Not One Member Of Betsy DeVos’ School Safety Commission Attended Its First Public Meeting

by Jessicah Lahitou
Joe Raedle/Getty Images News/Getty Images

Secretary of Education Betsy DeVos was hand-picked by President Trump himself to head the newly created Federal School Safety Commission. But DeVos missed the school safety commission's first public session held Wednesday, a mere 24 hours after she announced to Congress that guns would not be a focus of the commission's research.

Among those present at the public session were student activists who voiced their disagreement with DeVos' seeming refusal to even consider gun control as it relates to recent school shootings. CNN reported that Alessia Modjarrad, a high school senior from Maryland, told the commission panel, "I don't want to be scared. I don't want to think that, at any moment, someone with a gun could walk in and hurt us all."

Michael Yin, who graduated from Montgomery Blair High School on Tuesday, told the panel, "I believe this commission should look at guns." He said that such a move would demonstrate "great courage for this commission and this administration."

But since DeVos is in Europe for a 10-day trip beginning in Switzerland, she did not receive the students' remarks in person. There are four members on the commission in total. Notably, the commission's three other members — Attorney General Jeff Sessions, Homeland Security Secretary Kirstjen Nielsen, and Health and Human Services Secretary Alex Azar III — were also absent.

DeVos is set to deliver the keynote address Thursday at the Third International Congress on Vocational and Professional Education and Training. According to the Department of Education, DeVos will also be traveling to the Netherlands and the United Kingdom to learn more about their apprenticeship programs and decentralized K12 education system, respectively.

It struck some as questionable that DeVos would schedule the commission's first public hearing on a date that conflicted with her planned trip to Europe. Bob Farrace, a director with the National Association of Secondary School Principals, told Vice News, "It is odd, and perhaps a bit disrespectful, that the secretary would plan a public listening session on a day she knew she would be leaving the country." Farrace also said the absence of the commission's other three members suggested their work to ensure student safety was "not a priority for this administration."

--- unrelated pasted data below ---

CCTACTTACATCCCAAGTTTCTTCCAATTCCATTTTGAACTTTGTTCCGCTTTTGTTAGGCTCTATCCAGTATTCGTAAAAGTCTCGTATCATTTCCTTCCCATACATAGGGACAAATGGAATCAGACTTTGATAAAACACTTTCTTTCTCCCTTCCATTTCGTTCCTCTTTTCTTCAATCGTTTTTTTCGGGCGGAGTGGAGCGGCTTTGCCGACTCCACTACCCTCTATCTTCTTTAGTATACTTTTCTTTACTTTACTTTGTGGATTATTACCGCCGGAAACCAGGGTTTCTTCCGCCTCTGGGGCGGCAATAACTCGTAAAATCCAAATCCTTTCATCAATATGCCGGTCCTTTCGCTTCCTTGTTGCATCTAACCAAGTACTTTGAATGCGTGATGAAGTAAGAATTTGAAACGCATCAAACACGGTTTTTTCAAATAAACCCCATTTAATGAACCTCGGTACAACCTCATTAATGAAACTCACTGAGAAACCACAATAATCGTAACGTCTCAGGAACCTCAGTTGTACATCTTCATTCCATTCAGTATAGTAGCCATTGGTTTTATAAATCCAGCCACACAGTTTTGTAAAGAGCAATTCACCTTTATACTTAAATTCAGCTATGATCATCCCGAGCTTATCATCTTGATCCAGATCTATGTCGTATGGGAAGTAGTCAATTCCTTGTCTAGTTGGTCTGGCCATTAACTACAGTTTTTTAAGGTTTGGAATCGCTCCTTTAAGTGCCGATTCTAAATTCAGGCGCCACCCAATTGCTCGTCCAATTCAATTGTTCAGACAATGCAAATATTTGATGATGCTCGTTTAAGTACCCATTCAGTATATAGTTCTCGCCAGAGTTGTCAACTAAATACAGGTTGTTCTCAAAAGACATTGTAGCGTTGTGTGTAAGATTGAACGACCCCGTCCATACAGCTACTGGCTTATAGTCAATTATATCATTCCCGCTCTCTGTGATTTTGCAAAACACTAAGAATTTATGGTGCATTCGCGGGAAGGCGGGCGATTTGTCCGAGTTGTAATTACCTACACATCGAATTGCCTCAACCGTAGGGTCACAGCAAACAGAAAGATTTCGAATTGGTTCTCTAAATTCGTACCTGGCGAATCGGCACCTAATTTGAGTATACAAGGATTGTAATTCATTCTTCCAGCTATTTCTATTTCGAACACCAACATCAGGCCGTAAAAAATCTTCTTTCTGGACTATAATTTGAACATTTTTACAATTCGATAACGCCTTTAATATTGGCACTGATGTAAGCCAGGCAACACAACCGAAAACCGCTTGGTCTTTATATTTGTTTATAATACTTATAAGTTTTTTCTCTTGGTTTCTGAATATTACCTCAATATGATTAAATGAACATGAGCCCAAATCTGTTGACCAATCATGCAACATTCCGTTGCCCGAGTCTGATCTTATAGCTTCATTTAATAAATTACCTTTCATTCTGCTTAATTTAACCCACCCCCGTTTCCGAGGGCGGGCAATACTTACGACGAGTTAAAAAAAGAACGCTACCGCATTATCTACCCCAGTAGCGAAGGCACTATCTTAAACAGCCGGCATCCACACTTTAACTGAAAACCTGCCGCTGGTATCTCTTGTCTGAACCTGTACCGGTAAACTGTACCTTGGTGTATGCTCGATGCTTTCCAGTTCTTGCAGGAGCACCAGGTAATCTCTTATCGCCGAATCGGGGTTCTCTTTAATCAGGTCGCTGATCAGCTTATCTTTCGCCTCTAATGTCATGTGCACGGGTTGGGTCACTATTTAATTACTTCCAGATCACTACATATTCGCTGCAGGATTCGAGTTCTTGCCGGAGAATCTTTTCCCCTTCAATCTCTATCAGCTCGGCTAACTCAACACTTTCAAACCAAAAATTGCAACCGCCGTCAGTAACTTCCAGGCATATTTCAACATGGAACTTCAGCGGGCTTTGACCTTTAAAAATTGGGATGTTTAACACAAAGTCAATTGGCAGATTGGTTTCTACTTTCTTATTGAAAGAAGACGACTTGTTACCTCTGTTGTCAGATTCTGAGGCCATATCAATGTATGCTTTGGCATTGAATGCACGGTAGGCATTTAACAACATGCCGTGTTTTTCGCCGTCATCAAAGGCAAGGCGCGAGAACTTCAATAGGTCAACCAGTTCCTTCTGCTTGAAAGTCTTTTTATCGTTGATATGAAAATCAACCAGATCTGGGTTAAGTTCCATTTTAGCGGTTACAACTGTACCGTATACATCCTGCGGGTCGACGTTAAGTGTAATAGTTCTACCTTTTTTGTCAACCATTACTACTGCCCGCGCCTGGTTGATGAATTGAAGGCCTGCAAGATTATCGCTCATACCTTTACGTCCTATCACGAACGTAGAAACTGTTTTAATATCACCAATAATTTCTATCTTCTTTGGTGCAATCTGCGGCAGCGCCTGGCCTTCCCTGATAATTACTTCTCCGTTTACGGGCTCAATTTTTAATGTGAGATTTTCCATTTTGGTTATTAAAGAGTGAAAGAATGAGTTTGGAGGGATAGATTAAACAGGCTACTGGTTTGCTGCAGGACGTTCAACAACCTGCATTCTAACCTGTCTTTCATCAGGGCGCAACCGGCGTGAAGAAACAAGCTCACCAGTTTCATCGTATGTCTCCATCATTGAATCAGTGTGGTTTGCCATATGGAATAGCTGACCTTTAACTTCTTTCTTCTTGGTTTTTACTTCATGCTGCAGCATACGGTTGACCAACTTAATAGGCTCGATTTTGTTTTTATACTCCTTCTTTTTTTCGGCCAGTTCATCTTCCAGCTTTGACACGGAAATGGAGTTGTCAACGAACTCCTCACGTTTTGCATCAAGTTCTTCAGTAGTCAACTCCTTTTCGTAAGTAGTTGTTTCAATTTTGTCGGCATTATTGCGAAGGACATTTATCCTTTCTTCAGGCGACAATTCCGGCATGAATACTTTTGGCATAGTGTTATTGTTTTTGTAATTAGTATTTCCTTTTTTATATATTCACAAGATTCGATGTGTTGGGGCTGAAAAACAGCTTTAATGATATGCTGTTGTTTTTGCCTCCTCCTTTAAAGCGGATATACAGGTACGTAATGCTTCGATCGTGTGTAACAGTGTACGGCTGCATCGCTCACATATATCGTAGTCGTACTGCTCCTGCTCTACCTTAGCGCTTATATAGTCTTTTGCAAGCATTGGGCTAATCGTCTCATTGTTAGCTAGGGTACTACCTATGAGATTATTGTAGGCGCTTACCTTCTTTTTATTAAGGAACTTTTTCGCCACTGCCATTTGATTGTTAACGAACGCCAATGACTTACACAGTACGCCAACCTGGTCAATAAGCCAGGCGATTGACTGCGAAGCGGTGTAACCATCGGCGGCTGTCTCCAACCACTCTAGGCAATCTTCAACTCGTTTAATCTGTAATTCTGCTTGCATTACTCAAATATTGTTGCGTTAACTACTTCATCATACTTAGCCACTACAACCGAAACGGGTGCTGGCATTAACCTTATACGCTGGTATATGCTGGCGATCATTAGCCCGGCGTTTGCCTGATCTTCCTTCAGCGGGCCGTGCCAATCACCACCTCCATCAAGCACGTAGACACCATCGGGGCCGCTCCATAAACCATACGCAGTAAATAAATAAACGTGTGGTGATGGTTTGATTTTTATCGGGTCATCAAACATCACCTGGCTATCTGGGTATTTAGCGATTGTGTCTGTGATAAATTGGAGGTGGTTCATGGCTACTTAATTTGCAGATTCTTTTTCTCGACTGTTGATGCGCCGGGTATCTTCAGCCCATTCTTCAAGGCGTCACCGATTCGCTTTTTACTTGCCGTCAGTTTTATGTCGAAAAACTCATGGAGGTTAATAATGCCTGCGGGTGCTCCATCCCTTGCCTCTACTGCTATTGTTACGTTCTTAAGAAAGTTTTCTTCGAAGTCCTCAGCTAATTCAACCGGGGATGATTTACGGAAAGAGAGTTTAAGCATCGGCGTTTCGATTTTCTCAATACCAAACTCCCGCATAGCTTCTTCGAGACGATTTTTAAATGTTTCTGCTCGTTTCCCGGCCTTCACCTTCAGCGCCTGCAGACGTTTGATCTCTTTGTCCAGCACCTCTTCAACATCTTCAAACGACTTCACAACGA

Elizabeth Hill, the press secretary for the Department of Education, pushed back on that assessment. In an email statement to Vice News, Hill described the commission's work as an "absolute priority" for DeVos and the other members. Hill noted that DeVos had sent a deputy in her place to Wednesday's hearing, and said the education secretary emphasizes there is "no time for delay" in preparing their report for improving school safety.

DeVos raised eyebrows on Tuesday during her Senate testimony to the committee overseeing education spending. When asked by Democratic Sen. Patrick Leahy if she and her team had plans to research guns specifically, DeVos answered, "That’s not part of the commission’s charge, per se."

Leahy responded, "So we’ll look at gun violence in schools, but not look at guns? An interesting concept." It struck some as especially "interesting," given the commission's own original list of president-approved research goals. Included in that set of issues to look into was "discussion on minimum age for firearms purchases." The commission was also charged with exploring "social emotional support," the effectiveness of current "school safety infrastructure," and what role video games and media play in impacting young people's relationship to violence.

When asked about teenagers' access to guns, DeVos did not offer a solid answer. Instead, she deferred to Congress and observed that lawmakers would "continue to debate" the issue. That seemed to imply the commission was not planning to focus their research on any aspect of gun control.

DeVos' absence from the commission's first public hearing signaled to many that she may not take any aspect of their research all that seriously.